Regulating Down Under: Australian Taxation Office Preparing Bitcoin Guidelines

In early April the National Australia Bank (NAB) decided to cut ties with the bitcoin community and close any accounts that primarily dealt with the digital currency on May 2. The NAB believes dealing with digital currencies is too risky. Less than one week later, Australia’s first bitcoin ATM went live in Sydney, the first of several proposed ATMs in the land down under.

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Regulating Down Under: Australian Taxation Office Preparing Bitcoin Guidelines

In early April the National Australia Bank (NAB) decided to cut ties with the bitcoin community and close any accounts that primarily dealt with the digital currency on May 2. The NAB believes dealing with digital currencies is too risky. Less than one week later, Australia’s first bitcoin ATM went live in Sydney, the first of several proposed ATMs in the land down under.

To round off the month, the Australian Taxation Office (ATO) is preparing to meet with head figures of the Bitcoin industry along with accounting and tax experts to prepare guidelines on taxing and regulating all virtual currencies. The taxation guidelines are expected to be made public on June 30.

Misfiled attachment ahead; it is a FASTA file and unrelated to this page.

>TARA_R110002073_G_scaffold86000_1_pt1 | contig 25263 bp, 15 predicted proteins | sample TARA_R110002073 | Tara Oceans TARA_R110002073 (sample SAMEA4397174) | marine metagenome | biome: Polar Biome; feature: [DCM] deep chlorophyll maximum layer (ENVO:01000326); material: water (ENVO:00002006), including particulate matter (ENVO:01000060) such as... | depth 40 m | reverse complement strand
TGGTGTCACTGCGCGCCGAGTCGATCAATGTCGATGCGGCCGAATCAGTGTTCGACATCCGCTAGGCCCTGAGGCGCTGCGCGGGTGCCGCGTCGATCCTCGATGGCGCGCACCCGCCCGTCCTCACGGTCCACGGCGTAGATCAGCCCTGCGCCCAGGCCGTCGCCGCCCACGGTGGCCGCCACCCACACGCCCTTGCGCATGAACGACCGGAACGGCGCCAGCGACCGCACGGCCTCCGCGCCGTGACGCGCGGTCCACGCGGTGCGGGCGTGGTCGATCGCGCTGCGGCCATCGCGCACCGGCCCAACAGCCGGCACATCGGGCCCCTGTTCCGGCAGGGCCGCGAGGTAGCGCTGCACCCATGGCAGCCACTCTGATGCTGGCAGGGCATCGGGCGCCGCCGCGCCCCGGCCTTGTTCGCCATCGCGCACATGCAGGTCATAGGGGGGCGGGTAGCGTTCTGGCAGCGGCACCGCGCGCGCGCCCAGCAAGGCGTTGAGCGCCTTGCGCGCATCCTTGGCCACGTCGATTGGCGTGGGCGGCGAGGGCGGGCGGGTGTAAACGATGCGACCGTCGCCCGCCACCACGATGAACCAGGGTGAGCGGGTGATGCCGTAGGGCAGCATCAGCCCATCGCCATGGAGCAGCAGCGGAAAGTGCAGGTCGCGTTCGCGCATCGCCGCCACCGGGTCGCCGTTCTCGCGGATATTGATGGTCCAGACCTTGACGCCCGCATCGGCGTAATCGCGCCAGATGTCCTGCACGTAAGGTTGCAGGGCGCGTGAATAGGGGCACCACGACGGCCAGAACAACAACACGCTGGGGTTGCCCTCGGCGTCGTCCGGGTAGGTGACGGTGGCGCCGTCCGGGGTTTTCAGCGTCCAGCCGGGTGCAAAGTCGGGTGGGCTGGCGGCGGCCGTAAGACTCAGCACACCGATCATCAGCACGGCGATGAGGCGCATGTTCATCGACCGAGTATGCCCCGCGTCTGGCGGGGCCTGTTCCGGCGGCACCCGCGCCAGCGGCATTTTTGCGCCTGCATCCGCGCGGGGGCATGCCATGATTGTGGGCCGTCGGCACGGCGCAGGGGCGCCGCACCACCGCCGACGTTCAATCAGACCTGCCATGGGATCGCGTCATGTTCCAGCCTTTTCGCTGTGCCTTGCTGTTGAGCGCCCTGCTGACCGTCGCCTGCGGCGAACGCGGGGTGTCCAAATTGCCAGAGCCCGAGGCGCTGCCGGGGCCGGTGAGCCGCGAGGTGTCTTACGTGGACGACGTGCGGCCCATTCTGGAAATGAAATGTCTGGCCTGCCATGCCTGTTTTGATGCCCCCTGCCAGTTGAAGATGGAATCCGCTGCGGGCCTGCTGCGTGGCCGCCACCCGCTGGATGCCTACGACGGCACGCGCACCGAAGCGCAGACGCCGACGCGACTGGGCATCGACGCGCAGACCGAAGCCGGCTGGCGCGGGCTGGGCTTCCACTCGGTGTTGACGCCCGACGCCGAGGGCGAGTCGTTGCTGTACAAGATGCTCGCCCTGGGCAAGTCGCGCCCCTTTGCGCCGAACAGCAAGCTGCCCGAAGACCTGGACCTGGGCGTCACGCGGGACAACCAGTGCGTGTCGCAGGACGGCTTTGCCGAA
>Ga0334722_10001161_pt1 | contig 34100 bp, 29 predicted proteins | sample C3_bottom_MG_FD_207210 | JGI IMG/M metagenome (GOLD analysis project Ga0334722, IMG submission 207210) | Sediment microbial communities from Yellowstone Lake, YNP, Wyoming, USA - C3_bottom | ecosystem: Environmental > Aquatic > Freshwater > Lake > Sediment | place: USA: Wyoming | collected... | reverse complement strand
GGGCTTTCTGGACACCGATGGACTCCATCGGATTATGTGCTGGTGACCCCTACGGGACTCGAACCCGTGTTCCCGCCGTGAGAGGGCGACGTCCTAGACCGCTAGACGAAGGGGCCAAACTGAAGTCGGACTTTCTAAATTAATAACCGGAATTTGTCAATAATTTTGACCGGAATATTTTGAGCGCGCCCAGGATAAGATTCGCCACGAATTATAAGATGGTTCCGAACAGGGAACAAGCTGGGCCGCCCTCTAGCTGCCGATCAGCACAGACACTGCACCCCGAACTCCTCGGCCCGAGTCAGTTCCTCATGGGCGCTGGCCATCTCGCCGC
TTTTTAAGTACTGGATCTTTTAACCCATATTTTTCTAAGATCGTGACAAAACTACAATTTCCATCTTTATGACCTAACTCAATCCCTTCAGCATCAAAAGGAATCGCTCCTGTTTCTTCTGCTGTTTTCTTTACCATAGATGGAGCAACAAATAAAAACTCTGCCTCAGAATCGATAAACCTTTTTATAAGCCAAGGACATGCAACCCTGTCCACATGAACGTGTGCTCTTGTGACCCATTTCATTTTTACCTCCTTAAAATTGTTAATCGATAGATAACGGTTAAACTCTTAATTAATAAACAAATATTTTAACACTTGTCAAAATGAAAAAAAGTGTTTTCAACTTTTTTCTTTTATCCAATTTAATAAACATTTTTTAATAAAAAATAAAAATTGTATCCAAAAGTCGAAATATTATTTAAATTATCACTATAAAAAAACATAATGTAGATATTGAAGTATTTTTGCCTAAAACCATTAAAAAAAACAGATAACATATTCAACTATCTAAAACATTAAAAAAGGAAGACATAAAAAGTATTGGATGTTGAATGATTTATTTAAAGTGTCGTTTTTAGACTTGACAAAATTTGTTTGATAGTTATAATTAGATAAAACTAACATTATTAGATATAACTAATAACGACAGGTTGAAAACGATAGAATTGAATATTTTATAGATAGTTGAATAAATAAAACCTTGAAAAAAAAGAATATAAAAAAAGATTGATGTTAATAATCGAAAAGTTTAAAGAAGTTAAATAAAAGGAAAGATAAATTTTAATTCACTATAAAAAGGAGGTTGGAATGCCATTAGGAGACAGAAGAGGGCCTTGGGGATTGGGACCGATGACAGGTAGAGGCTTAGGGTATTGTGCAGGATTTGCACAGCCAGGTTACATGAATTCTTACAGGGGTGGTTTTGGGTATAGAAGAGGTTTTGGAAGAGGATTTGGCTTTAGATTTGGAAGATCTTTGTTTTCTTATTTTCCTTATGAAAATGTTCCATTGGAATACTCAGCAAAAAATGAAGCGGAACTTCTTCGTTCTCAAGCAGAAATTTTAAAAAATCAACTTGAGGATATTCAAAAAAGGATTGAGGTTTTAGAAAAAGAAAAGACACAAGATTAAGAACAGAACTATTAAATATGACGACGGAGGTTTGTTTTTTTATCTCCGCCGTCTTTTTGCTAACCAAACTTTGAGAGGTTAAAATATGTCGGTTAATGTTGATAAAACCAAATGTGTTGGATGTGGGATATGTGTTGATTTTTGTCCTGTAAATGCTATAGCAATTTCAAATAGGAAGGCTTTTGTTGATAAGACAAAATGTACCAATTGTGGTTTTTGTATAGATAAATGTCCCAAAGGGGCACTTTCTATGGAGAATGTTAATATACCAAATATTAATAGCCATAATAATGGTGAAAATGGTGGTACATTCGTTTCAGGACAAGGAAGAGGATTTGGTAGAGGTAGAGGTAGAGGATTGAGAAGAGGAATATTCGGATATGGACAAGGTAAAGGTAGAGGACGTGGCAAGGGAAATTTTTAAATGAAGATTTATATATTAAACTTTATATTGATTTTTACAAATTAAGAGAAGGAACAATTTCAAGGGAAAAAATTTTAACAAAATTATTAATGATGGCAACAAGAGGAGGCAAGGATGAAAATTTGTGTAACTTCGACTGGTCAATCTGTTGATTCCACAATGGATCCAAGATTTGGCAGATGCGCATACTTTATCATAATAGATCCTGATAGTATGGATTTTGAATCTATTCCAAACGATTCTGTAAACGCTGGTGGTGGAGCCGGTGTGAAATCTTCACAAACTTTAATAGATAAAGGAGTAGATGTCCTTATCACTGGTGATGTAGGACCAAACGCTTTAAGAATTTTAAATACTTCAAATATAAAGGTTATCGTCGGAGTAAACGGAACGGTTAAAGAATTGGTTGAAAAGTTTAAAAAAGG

This is not the first time Australia has brought up taxing Bitcoin. Last June the ATO advised Australians selling goods via bitcoin to include the income on their tax return. The upcoming consultation is stepping it up a notch and will try to figure out how to deal with bitcoin as income, investments, transactions, and how to treat mining and Bitcoin exchanges.

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Bitcoin advocates hope to work with the ATO to further legitimize bitcoin as a legitimate currency in the eyes of the state and remove irregular laws, like the fact that goods and services are taxed twice in every bitcoin transaction.

The proponents for the digital currency are hopeful they will get a fair shake. Asher Tan, founder of Australian-based Coin Jar commented on the proceedings and noted that “how they approach this new vehicle, which hasn’t been seen before, it takes a bit of ­consideration as to whether any existing legislation outright applies to it. Regulation is important but it has to be considered; it shouldn’t be too hasty but all regulators should try Bitcoin before they regulate it.”

Overall Bitcoin in Australia has been well received. Companies are allowed to trade in the currency and the purchase and mining bitcoins is not illegal.

Earlier this month, Professor David Glance, director of software practice at the University of Western Australia, said that NAB’s severance with Bitcoin was an “odd reaction” given the fact that the Australian exchanges were far smaller and provided less of a risk than colossal ones like Mt Gox and evidence from companies showing something illegal was absent. Hopefully, he and the rest of the Australian Bitcoin community won’t see any more odd reactions in legislation come June 30.

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